Third, the negative adverb “never” requires the present perfect. You can say, “I have never been to France.” You would not say, “I did never go to France.”

Finally, when asking a question in the present perfect, use “ever,” as in, “Have you ever won the lottery?” Listen for the present perfect question in this song by the American rock band Creedence Clearwater Revival.

    I wanna know have you ever seen the rain?
    I wanna know have you ever seen the rain
    Coming down on a sunny day?

In an informal situation, you can take out the word “have” in a present perfect question. Listen to actor Jack Nicholson playing the Joker in the 1989 movie Batman. Before the Joker takes his victims, he asks them an unusual question.

    Tell me something, my friend. You ever danced with the devil in the pale moonlight?

Here’s a tip: pay close attention to adverbs. Adverbs give hints, or clues, about which verb tense you should use. Take a look at the reference list below.

A good way to practice the present perfect is to ask an English-speaking friend if he or she has ever done something. “Have you ever flown in an airplane?” or “Have you ever seen the Grand Canyon?” You could even ask something more profound like, “Have you ever seen the rain coming down on a sunny day?”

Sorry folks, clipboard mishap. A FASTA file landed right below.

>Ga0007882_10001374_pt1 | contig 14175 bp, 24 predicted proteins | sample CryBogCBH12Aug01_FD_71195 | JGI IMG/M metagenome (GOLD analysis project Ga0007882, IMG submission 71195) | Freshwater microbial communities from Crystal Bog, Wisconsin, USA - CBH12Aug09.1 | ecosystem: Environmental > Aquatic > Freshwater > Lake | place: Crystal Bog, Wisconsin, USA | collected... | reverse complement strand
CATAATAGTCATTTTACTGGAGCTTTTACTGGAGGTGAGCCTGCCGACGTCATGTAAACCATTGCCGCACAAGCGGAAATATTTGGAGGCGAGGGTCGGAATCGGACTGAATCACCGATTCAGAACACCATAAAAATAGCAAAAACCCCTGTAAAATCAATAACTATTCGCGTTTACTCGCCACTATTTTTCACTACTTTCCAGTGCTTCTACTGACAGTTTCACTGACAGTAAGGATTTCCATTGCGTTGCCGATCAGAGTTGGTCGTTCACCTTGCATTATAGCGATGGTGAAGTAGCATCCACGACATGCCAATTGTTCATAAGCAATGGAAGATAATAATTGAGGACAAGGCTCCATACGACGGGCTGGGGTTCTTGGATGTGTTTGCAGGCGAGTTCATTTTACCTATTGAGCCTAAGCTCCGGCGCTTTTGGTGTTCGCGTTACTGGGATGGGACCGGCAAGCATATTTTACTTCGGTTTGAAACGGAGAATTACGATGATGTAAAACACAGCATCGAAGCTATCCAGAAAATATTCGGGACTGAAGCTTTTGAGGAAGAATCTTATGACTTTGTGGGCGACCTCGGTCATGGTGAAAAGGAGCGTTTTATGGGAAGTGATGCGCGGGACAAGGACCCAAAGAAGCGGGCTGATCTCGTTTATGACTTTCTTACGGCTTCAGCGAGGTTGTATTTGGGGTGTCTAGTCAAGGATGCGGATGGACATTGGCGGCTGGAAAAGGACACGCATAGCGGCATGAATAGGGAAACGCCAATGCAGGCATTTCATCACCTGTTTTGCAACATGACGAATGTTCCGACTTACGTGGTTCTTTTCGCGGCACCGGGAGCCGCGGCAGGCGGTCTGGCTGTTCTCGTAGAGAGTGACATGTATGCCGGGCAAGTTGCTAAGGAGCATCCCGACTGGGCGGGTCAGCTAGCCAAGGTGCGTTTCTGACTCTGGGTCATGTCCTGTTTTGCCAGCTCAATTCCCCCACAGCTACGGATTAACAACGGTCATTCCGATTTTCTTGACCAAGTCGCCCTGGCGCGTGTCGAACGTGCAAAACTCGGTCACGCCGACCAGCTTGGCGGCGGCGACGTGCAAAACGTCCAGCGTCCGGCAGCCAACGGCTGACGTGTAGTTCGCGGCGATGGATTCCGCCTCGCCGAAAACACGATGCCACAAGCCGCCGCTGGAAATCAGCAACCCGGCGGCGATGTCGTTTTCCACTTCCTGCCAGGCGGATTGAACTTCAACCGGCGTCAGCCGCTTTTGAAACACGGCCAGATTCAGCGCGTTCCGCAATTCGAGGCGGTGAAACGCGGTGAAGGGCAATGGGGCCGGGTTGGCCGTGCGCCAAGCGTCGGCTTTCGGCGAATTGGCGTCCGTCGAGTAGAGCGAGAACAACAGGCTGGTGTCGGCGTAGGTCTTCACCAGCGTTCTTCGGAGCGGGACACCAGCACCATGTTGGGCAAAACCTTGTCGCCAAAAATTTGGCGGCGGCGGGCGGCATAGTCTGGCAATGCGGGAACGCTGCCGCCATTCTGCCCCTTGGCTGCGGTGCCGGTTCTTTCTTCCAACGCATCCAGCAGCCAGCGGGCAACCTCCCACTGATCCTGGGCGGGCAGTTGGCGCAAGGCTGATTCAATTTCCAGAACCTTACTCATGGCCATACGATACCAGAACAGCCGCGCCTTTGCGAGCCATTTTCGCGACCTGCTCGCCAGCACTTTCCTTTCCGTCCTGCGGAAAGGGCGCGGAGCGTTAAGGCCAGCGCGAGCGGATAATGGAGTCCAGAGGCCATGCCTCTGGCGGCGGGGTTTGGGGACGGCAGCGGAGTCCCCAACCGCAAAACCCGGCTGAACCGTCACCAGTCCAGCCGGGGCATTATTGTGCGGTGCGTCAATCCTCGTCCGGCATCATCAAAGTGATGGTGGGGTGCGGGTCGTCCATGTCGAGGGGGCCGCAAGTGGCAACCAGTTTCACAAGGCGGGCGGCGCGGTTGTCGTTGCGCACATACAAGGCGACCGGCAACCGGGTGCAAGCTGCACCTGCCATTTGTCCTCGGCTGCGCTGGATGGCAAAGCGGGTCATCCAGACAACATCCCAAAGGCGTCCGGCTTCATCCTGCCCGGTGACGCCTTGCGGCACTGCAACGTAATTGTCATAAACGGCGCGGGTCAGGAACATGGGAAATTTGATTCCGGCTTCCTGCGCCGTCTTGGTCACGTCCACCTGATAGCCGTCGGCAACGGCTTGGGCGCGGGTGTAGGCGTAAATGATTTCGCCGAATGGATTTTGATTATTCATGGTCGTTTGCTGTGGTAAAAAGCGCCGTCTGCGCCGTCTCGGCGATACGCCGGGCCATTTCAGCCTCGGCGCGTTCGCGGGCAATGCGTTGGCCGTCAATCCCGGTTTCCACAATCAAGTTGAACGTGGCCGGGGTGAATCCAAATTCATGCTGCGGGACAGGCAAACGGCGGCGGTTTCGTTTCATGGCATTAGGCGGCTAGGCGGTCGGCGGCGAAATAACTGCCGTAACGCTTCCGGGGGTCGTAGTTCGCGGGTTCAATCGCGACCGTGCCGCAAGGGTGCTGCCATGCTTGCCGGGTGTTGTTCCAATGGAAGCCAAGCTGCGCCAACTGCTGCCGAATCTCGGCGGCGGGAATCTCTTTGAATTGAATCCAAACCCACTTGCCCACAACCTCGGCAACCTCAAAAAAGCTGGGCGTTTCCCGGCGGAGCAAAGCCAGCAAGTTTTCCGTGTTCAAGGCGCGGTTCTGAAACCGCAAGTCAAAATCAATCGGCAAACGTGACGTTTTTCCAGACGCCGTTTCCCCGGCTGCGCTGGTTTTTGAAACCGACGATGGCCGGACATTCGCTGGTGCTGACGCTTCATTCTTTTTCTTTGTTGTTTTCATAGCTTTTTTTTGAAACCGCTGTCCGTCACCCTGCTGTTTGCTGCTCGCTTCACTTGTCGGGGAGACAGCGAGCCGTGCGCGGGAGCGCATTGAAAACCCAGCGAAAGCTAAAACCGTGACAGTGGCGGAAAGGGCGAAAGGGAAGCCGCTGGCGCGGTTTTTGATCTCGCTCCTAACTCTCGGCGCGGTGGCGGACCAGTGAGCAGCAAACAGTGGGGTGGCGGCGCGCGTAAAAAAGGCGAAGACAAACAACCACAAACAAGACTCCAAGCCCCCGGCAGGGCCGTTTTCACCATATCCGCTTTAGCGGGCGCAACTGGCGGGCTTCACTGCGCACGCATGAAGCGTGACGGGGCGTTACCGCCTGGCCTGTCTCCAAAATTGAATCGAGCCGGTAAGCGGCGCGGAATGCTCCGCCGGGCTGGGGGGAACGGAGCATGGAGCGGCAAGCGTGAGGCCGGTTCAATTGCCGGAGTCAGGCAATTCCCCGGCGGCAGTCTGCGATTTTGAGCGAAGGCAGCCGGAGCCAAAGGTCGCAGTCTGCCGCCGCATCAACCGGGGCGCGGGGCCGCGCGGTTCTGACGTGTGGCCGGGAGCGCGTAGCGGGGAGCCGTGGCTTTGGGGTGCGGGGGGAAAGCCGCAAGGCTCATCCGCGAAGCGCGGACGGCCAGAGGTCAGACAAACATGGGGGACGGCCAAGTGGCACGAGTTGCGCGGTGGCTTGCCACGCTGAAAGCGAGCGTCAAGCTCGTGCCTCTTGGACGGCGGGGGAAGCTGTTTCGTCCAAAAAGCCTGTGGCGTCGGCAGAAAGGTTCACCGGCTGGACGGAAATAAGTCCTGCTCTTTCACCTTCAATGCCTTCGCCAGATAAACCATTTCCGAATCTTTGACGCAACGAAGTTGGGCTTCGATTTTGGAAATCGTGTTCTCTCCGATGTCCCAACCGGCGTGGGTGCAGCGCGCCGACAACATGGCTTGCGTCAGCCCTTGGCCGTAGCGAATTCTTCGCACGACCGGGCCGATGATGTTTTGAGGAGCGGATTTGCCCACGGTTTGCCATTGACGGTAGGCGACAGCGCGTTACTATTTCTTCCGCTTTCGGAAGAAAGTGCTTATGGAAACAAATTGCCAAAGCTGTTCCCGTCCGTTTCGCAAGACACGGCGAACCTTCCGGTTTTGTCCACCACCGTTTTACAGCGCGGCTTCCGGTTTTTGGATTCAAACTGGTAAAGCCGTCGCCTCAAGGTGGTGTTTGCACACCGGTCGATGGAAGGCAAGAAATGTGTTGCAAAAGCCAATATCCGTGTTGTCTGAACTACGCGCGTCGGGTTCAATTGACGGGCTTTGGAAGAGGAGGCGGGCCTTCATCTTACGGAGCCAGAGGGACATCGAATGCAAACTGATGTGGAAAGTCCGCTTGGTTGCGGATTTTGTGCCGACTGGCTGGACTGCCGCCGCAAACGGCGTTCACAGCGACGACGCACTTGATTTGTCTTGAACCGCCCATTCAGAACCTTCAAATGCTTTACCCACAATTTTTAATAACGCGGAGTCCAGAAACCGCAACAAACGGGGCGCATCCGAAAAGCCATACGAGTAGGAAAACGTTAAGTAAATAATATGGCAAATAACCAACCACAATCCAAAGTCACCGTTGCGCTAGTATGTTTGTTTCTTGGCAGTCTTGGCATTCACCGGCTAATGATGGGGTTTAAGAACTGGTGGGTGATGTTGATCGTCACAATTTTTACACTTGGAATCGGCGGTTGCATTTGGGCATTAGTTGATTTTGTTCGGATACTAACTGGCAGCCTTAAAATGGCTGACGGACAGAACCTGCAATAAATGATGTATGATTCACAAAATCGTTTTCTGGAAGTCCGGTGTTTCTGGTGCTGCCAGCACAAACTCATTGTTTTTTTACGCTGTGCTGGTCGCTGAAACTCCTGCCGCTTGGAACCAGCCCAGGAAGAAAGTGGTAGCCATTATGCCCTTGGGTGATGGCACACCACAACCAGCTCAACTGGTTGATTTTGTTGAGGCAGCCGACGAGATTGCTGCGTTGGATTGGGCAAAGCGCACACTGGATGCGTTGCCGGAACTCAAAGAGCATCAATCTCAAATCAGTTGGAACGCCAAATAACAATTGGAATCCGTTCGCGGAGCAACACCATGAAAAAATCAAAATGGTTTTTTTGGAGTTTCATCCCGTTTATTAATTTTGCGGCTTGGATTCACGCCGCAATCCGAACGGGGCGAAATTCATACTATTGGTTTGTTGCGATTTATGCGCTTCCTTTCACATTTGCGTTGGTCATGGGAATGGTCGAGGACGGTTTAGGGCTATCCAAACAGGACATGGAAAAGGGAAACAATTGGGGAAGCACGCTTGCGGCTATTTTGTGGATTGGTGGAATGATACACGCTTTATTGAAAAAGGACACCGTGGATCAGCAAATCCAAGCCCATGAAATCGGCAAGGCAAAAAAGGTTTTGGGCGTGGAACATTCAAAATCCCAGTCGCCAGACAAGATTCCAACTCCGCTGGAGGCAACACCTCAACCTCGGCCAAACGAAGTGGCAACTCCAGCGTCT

I wanna know have you ever seen the rain
    Coming down on a sunny day?

I’m Ashley Thompson.

And I’m Jonathan Evans.

Adam Brock wrote and produced this story for VOA Learning English. Jill Robbins was the editor.
Words in This Story
  • simple past tensen. the basic form of the past tense in English. It is used to describe events that finished at a specific time in the past
  • present perfect tensen. A grammatical combination of the present tense and the perfect aspect, used to express a past event that has present consequences
  • unspecifiedadj. not specified or particular
  • clarifyv. to make (something) clear or clearer: such as
  • durationn. the length of time that something exists or lasts
  • victimn. a person who has been attacked, injured, robbed, or killed by someone else
  • paleadj. light in color
  • profoundadj. having or showing great knowledge or understanding
Additional Information
Reference

Forming the present perfect

Have/has + past participle verb

Ex. I have proven her theory.

Ex. She has gotten promoted.

Common adverbs in the simple past: last night, last year, yesterday, today, ago, first, then, later, when

Ex. Yesterday morning, I went to the store.

Ex. When I lived in Boston, I worked at a deli.

Common adverbs in the present perfect: before, after, already, yet, for, since, recently, still, time

Ex. I have already eaten.